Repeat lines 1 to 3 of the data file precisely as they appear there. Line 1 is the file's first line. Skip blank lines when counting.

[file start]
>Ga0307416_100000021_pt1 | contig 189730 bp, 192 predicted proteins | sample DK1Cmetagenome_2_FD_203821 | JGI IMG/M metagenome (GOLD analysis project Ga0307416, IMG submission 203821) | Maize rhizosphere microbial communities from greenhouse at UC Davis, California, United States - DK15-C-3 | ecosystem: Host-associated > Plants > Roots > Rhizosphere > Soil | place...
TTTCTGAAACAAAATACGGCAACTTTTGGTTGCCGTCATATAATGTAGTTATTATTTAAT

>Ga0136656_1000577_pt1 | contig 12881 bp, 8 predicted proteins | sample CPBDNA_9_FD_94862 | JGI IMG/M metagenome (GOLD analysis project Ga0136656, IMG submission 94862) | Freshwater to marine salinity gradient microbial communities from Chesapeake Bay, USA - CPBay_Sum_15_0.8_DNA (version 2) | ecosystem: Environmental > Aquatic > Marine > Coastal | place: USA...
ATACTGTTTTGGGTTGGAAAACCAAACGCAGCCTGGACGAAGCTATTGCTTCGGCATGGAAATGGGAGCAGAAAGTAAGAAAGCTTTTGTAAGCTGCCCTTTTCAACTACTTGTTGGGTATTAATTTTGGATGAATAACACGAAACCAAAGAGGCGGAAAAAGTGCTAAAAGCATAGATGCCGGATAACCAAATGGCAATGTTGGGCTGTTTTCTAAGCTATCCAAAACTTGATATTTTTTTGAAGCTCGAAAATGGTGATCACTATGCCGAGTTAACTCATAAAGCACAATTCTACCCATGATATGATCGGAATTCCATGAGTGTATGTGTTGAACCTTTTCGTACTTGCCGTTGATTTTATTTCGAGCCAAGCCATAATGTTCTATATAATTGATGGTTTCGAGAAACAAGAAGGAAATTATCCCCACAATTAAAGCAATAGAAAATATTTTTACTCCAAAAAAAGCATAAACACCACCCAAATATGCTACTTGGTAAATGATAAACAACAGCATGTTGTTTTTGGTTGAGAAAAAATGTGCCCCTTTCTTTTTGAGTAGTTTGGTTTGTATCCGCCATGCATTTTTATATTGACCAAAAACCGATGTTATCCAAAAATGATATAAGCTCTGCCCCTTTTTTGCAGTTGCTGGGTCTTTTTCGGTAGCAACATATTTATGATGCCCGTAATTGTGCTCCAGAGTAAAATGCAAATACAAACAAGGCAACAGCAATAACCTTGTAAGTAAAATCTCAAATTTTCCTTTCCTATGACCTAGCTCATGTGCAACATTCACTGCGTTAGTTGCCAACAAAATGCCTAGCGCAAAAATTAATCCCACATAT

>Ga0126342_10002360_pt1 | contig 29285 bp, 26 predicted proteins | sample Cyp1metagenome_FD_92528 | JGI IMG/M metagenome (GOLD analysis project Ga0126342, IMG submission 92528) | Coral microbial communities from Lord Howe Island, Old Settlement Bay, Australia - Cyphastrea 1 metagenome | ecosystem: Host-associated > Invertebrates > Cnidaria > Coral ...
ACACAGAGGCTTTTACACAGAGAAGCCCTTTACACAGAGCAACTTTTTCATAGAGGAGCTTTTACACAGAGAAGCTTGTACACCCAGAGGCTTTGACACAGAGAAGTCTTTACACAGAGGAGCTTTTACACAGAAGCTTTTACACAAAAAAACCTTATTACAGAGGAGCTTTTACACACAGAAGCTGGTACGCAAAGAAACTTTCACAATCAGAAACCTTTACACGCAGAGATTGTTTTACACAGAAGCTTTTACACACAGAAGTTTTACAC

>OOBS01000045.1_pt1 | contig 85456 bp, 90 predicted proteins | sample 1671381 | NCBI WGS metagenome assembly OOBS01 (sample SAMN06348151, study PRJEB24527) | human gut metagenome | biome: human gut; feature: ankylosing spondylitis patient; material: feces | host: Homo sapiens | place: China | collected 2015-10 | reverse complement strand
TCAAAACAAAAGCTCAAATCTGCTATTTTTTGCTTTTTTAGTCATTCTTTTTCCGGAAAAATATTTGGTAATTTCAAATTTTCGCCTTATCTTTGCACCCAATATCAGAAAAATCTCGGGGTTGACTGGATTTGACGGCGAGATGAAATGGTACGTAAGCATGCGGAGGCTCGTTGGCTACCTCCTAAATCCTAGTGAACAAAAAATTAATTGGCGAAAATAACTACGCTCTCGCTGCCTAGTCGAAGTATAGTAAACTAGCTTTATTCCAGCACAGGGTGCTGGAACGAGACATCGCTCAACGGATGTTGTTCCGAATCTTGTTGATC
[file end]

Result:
>Ga0307416_100000021_pt1 | contig 189730 bp, 192 predicted proteins | sample DK1Cmetagenome_2_FD_203821 | JGI IMG/M metagenome (GOLD analysis project Ga0307416, IMG submission 203821) | Maize rhizosphere microbial communities from greenhouse at UC Davis, California, United States - DK15-C-3 | ecosystem: Host-associated > Plants > Roots > Rhizosphere > Soil | place...
TTTCTGAAACAAAATACGGCAACTTTTGGTTGCCGTCATATAATGTAGTTATTATTTAAT

>Ga0136656_1000577_pt1 | contig 12881 bp, 8 predicted proteins | sample CPBDNA_9_FD_94862 | JGI IMG/M metagenome (GOLD analysis project Ga0136656, IMG submission 94862) | Freshwater to marine salinity gradient microbial communities from Chesapeake Bay, USA - CPBay_Sum_15_0.8_DNA (version 2) | ecosystem: Environmental > Aquatic > Marine > Coastal | place: USA...